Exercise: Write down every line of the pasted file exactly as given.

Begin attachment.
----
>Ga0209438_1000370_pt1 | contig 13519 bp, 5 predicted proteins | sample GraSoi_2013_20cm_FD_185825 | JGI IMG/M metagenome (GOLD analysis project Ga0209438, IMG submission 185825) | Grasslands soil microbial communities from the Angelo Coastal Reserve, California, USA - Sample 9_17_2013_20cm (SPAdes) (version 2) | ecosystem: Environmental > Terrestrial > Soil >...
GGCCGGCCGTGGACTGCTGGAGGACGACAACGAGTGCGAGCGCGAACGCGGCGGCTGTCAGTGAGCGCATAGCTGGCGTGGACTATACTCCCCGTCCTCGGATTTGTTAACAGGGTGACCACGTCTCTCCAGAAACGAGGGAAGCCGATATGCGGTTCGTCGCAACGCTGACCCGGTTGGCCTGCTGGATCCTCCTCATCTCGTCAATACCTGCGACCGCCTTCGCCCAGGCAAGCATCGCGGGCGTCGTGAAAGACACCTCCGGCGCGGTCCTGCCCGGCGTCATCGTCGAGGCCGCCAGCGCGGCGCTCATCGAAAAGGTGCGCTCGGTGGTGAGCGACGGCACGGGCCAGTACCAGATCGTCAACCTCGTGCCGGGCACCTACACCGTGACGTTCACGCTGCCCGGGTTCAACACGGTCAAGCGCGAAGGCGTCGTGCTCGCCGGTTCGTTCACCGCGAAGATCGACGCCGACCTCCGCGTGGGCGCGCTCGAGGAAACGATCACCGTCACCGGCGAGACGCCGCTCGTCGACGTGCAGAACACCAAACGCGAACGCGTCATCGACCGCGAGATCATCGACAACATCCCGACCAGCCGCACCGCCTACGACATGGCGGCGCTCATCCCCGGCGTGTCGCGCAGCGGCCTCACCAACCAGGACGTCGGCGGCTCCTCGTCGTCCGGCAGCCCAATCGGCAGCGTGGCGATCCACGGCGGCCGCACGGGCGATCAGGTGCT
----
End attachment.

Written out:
>Ga0209438_1000370_pt1 | contig 13519 bp, 5 predicted proteins | sample GraSoi_2013_20cm_FD_185825 | JGI IMG/M metagenome (GOLD analysis project Ga0209438, IMG submission 185825) | Grasslands soil microbial communities from the Angelo Coastal Reserve, California, USA - Sample 9_17_2013_20cm (SPAdes) (version 2) | ecosystem: Environmental > Terrestrial > Soil >...
GGCCGGCCGTGGACTGCTGGAGGACGACAACGAGTGCGAGCGCGAACGCGGCGGCTGTCAGTGAGCGCATAGCTGGCGTGGACTATACTCCCCGTCCTCGGATTTGTTAACAGGGTGACCACGTCTCTCCAGAAACGAGGGAAGCCGATATGCGGTTCGTCGCAACGCTGACCCGGTTGGCCTGCTGGATCCTCCTCATCTCGTCAATACCTGCGACCGCCTTCGCCCAGGCAAGCATCGCGGGCGTCGTGAAAGACACCTCCGGCGCGGTCCTGCCCGGCGTCATCGTCGAGGCCGCCAGCGCGGCGCTCATCGAAAAGGTGCGCTCGGTGGTGAGCGACGGCACGGGCCAGTACCAGATCGTCAACCTCGTGCCGGGCACCTACACCGTGACGTTCACGCTGCCCGGGTTCAACACGGTCAAGCGCGAAGGCGTCGTGCTCGCCGGTTCGTTCACCGCGAAGATCGACGCCGACCTCCGCGTGGGCGCGCTCGAGGAAACGATCACCGTCACCGGCGAGACGCCGCTCGTCGACGTGCAGAACACCAAACGCGAACGCGTCATCGACCGCGAGATCATCGACAACATCCCGACCAGCCGCACCGCCTACGACATGGCGGCGCTCATCCCCGGCGTGTCGCGCAGCGGCCTCACCAACCAGGACGTCGGCGGCTCCTCGTCGTCCGGCAGCCCAATCGGCAGCGTGGCGATCCACGGCGGCCGCACGGGCGATCAGGTGCT